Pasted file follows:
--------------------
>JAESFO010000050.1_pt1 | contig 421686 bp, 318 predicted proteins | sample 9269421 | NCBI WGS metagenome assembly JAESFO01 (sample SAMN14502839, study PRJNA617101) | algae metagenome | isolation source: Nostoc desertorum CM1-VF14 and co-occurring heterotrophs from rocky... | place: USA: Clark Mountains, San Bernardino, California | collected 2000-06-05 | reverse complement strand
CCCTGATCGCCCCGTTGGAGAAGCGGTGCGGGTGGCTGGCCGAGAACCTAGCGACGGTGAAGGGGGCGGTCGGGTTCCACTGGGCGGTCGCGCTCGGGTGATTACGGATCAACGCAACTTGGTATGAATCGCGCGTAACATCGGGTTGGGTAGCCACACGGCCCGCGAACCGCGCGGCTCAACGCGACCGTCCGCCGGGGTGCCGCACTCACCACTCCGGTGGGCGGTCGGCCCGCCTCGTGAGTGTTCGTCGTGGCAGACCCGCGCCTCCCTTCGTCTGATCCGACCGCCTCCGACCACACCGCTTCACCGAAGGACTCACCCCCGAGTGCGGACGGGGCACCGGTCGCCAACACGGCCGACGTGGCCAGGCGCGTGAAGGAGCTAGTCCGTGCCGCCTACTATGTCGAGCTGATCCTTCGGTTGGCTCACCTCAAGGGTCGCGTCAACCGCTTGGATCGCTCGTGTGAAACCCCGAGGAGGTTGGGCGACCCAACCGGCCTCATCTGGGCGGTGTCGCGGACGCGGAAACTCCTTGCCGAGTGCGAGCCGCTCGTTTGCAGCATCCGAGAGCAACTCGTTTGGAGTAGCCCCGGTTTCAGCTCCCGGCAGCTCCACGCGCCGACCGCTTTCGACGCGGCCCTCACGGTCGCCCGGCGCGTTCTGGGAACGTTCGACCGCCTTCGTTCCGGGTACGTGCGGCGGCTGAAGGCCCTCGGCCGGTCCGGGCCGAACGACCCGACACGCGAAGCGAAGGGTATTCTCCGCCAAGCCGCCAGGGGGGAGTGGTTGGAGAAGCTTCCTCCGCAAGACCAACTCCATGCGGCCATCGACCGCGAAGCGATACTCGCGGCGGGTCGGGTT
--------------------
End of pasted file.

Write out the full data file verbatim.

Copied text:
>JAESFO010000050.1_pt1 | contig 421686 bp, 318 predicted proteins | sample 9269421 | NCBI WGS metagenome assembly JAESFO01 (sample SAMN14502839, study PRJNA617101) | algae metagenome | isolation source: Nostoc desertorum CM1-VF14 and co-occurring heterotrophs from rocky... | place: USA: Clark Mountains, San Bernardino, California | collected 2000-06-05 | reverse complement strand
CCCTGATCGCCCCGTTGGAGAAGCGGTGCGGGTGGCTGGCCGAGAACCTAGCGACGGTGAAGGGGGCGGTCGGGTTCCACTGGGCGGTCGCGCTCGGGTGATTACGGATCAACGCAACTTGGTATGAATCGCGCGTAACATCGGGTTGGGTAGCCACACGGCCCGCGAACCGCGCGGCTCAACGCGACCGTCCGCCGGGGTGCCGCACTCACCACTCCGGTGGGCGGTCGGCCCGCCTCGTGAGTGTTCGTCGTGGCAGACCCGCGCCTCCCTTCGTCTGATCCGACCGCCTCCGACCACACCGCTTCACCGAAGGACTCACCCCCGAGTGCGGACGGGGCACCGGTCGCCAACACGGCCGACGTGGCCAGGCGCGTGAAGGAGCTAGTCCGTGCCGCCTACTATGTCGAGCTGATCCTTCGGTTGGCTCACCTCAAGGGTCGCGTCAACCGCTTGGATCGCTCGTGTGAAACCCCGAGGAGGTTGGGCGACCCAACCGGCCTCATCTGGGCGGTGTCGCGGACGCGGAAACTCCTTGCCGAGTGCGAGCCGCTCGTTTGCAGCATCCGAGAGCAACTCGTTTGGAGTAGCCCCGGTTTCAGCTCCCGGCAGCTCCACGCGCCGACCGCTTTCGACGCGGCCCTCACGGTCGCCCGGCGCGTTCTGGGAACGTTCGACCGCCTTCGTTCCGGGTACGTGCGGCGGCTGAAGGCCCTCGGCCGGTCCGGGCCGAACGACCCGACACGCGAAGCGAAGGGTATTCTCCGCCAAGCCGCCAGGGGGGAGTGGTTGGAGAAGCTTCCTCCGCAAGACCAACTCCATGCGGCCATCGACCGCGAAGCGATACTCGCGGCGGGTCGGGTT